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ScienceAsia 39(2013): 105-110 |doi: 10.2306/scienceasia1513-1874.2013.39.105


Ecological importance and biological resource conservation of Boraphet marsh, Thailand


Ratcha Chaichanaa,b,*, Sansanee Choowaewc

 
ABSTRACT:     Boraphet marsh, the biggest shallow lake of Thailand, provides an important protein source and income for people in the upper north central region and provides a significant habitat for aquatic flora and fauna. The lake is divided into two zones including the strictly non-fishing and fishing zones with the main purposes of conserving rich biological resources. Here we investigated differences of water quality as well as aquatic resources between the strictly non-fishing and fishing zones. The results revealed that quality of water between the two zones was not significantly different with the exception of ammonium nitrogen and soluble reactive phosphorus that were higher in the strictly non-fishing zone. This could be the result of development projects (guest houses and restaurants) in the strictly non-fishing zone. Most species of biological resources was comparable between the two zones. However, species of macrophyte appeared to be higher in the fishing zone. Also, fish species and productivity in the strictly non-fishing zone were significantly higher than in the fishing zone and this might be the result of over-exploitation or perhaps together with the use of illegal and destructive fishing gears. In conclusion, the conservation zone implemented since 1947 has been successful as indicated by higher fish production than in the fishing zone. However, enhancing aquatic resource production in the fishing zone and promoting wise use of natural resources are still needed for future sustainable conservation of Boraphet marsh.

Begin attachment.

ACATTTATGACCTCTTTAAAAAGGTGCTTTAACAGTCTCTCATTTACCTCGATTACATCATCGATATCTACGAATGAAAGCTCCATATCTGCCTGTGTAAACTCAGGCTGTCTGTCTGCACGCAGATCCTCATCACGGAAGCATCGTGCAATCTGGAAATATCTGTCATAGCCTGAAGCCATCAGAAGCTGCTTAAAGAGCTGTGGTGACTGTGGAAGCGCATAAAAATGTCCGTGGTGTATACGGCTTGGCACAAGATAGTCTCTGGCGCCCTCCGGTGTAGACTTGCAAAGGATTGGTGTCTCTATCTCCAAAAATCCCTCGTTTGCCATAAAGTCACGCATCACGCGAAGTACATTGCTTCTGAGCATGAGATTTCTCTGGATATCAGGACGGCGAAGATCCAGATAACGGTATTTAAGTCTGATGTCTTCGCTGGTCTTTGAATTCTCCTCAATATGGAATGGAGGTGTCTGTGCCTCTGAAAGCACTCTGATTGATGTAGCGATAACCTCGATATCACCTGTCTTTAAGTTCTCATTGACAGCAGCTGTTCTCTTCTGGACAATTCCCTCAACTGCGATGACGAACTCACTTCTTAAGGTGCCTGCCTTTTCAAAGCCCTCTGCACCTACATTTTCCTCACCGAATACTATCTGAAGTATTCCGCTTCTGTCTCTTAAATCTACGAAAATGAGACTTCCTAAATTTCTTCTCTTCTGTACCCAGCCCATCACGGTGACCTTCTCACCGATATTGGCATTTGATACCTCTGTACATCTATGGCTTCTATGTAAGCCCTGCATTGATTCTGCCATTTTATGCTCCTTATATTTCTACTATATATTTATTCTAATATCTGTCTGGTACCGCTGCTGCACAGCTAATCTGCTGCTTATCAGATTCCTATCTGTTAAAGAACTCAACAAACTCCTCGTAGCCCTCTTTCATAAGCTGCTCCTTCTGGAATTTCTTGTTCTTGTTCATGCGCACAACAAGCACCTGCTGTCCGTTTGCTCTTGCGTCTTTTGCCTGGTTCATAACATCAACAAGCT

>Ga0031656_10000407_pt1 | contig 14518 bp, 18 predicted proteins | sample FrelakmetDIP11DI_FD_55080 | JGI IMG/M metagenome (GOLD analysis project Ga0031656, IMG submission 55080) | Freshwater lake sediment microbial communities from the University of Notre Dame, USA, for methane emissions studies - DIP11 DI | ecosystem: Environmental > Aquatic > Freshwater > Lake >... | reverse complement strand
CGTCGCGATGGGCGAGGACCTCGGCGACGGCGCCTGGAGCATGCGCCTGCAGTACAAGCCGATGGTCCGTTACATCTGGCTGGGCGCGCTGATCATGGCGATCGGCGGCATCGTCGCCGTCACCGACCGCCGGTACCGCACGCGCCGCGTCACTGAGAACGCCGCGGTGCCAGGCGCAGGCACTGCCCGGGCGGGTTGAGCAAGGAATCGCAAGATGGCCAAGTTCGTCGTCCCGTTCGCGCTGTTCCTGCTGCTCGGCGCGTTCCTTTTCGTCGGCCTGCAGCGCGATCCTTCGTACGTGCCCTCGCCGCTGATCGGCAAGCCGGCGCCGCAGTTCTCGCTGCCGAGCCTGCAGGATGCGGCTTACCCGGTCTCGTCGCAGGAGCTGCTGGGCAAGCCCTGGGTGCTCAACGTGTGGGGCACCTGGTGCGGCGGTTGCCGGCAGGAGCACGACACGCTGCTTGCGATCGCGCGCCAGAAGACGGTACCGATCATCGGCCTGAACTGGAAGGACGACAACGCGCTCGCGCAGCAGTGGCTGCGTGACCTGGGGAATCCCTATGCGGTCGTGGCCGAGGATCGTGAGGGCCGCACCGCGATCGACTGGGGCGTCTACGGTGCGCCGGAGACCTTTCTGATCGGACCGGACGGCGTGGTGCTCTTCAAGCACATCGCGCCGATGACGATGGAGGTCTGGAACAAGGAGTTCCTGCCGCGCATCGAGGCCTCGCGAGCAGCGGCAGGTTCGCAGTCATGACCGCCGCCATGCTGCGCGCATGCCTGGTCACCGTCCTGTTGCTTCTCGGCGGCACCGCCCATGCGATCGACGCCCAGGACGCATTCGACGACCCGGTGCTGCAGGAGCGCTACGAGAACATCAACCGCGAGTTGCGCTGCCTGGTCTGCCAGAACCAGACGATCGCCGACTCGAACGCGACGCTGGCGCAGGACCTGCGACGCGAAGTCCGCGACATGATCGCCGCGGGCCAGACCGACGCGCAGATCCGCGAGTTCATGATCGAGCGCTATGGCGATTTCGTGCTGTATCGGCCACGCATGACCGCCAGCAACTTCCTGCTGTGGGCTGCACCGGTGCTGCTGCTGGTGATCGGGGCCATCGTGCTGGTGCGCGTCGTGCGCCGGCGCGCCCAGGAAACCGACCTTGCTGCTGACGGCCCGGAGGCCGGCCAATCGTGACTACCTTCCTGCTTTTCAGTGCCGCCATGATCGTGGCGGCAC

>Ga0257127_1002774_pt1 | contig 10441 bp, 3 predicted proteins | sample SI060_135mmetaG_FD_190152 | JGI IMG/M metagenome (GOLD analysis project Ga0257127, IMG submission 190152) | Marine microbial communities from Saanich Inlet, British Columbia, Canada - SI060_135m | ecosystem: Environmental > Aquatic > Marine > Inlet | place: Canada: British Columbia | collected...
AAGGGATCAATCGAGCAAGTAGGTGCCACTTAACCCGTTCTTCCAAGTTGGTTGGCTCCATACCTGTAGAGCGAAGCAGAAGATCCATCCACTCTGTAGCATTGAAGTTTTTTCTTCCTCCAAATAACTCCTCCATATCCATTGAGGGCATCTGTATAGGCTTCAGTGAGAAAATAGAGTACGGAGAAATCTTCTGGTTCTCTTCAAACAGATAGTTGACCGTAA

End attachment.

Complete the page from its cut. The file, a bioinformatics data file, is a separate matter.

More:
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a Department of Environmental Technology and Management, Faculty of Environment, Kasetsart University, Thailand
b Centre for Advanced Studies in Tropical Natural Resources, NRU-KU, Kasetsart University, Thailand
c Faculty of Environment and Resource Studies, Mahidol University, Thailand

* Corresponding author, E-mail: fscircc@ku.ac.th

Received 9 Dec 2012, Accepted 20 Feb 2013